this._width = parseFloat(val)*screenWidth;  } 
                                      else if (typeof val == 'number' ) { 
                                                                      this._width = val; } }       }  );

     // Notice that width now uses a _width property
     // let's define it on the prototype as hidden to have it hidden on all instances :
     Object.defineProperty( MyClass.prototype, '_width', { enumerable : false, value : 0 });

     // don't forget to initialize _width in the constructor by setting this._width=0; !!!

A4) Make Types Obvious – leave your classes alone !

Since the JS Engine might attempt to build a C++ class behind the scene to compile parts of the code, it is very important, besides using ‘typed’ data properties, to keep the whole class methods unchanged once you’ve defined
Do not change methods of your class on-the-fly : after all, by deciding of the right function parameters and class properties, you shouldn’t need to change any method anyway. There are always some way to keep the flexibility you need while keeping your class ‘constant’.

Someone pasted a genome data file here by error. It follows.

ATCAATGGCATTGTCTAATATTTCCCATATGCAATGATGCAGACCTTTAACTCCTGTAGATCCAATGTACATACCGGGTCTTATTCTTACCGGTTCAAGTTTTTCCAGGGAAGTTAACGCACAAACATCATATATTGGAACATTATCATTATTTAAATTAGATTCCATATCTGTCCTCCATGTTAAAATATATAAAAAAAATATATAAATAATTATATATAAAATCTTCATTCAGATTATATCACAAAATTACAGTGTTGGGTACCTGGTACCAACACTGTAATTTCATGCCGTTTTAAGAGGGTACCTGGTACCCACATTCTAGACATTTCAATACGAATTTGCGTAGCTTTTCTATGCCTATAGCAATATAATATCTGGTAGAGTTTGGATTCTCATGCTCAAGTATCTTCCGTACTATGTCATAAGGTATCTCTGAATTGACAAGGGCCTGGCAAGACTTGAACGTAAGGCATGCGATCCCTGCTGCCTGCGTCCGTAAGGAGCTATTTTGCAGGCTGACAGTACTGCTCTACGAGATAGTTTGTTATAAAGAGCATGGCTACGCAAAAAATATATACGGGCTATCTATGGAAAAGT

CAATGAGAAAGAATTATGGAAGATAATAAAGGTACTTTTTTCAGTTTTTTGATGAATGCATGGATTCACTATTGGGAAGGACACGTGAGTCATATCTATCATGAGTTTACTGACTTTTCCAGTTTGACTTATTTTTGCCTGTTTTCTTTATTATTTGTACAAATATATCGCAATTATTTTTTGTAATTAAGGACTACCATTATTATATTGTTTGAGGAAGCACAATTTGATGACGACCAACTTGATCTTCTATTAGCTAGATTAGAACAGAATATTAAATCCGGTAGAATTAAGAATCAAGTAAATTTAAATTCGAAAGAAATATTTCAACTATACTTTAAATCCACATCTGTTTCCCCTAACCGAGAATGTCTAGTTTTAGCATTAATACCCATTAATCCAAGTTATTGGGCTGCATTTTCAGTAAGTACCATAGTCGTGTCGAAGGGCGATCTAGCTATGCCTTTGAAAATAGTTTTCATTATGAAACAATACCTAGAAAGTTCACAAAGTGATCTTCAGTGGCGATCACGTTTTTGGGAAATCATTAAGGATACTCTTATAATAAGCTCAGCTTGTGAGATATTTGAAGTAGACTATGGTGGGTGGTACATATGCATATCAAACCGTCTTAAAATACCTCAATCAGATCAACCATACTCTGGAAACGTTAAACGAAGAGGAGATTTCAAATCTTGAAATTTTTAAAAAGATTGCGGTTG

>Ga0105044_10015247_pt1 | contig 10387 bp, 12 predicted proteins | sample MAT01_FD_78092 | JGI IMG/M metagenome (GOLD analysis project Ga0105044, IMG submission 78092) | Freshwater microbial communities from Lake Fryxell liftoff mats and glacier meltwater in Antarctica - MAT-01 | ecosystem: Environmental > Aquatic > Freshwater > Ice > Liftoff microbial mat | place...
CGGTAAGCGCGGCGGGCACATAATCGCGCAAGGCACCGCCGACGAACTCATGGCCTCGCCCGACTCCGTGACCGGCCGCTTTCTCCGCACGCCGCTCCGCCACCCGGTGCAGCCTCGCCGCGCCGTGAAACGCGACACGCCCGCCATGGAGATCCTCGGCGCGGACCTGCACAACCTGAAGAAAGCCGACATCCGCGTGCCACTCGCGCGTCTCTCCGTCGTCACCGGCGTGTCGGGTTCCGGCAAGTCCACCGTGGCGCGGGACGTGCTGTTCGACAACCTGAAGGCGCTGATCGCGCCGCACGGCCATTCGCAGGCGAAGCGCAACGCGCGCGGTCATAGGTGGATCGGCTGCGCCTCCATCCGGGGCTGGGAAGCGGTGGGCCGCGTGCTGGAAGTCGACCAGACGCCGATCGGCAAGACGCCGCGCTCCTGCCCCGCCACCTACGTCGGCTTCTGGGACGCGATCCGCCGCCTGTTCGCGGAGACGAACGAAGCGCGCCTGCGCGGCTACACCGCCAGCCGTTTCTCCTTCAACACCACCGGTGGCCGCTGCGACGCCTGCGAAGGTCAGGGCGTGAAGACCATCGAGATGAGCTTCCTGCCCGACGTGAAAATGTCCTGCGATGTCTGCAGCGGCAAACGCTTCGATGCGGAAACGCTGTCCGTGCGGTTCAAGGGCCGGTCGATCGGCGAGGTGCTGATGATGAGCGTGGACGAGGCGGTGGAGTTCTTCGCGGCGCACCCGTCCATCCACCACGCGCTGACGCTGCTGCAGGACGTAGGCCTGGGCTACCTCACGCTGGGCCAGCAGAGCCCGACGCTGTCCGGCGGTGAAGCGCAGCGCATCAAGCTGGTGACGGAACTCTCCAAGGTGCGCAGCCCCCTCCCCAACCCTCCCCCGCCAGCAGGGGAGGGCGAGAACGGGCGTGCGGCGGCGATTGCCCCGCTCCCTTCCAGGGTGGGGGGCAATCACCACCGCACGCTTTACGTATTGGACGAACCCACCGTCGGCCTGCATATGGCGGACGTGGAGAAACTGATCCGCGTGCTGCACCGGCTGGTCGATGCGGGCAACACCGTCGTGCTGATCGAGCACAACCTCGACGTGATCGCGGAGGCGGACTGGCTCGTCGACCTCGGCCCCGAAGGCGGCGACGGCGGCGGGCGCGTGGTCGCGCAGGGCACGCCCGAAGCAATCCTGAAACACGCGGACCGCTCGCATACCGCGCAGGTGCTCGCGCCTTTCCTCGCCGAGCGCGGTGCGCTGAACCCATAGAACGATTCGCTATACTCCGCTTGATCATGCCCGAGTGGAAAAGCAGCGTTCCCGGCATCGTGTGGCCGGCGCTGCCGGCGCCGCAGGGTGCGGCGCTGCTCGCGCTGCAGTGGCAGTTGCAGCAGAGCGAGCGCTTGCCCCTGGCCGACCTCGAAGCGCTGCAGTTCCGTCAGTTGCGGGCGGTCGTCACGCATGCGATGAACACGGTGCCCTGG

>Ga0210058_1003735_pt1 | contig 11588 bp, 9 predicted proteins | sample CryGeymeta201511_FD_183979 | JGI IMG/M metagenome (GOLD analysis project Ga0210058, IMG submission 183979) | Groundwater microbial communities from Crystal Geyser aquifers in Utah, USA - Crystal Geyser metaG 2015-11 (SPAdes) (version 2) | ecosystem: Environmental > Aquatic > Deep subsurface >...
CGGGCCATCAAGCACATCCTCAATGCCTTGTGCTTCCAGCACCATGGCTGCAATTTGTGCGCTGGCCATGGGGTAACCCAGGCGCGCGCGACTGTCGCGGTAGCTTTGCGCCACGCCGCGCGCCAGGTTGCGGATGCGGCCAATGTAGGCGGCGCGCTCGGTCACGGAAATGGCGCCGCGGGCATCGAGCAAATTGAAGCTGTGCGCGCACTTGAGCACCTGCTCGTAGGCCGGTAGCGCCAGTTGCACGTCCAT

In other words : what about pretending, when coding, that Javascript is a compiled language ?
The constructor and the prototype are a fixed class definition just like you can have in, say, C++.
No last-minute change.

Notice that you can have the engine check for you if you do change an instance by using Object.seal in the constructor / on the prototype.

A5) Advanced tip : Avoid using null.

This one is tougher, and applies only to special cases : When you are using null, you are only giving a small hint to the engine : it will be dealing with an Object (or a pointer, if you like).
So what about helping it for real and create a default instance of the class that you’ll use only for initialization/’declaration’ purposes ?

    function Rectangle ( x, y, w, h ) {
    Rectangle.default = new Rectangle( 0,0,0,0 );

later used with :

    var rect = Rectangle.default;
    for (var i=0; i < rectangleArray.length; i++) {
       rect = rectangleArray[i];
       // ... do something with rect

In fact, there’s a coding pattern that you might want to use where you don’t use null at all (your class is a non-nullable type) and make use such a particular instance, but the discussion about it is out of topic i fear.
(interesting post here : http://twistedoakstudios.com/blog/Post330_non-nullable-types-vs-c-fixing-the-billion-dollar-mistake)

In fact quite some engine would understand, in the example above, that rect is a Rectangle, but in fact i once saw a case where the engine could not guess the type.

It was somehow like :

    function computeSomething() {
       var someInstance = null;
       var instanceIsValid = false;
       if (Math.random() > 0.5) { // head or tail ?
          instanceIsValid = true;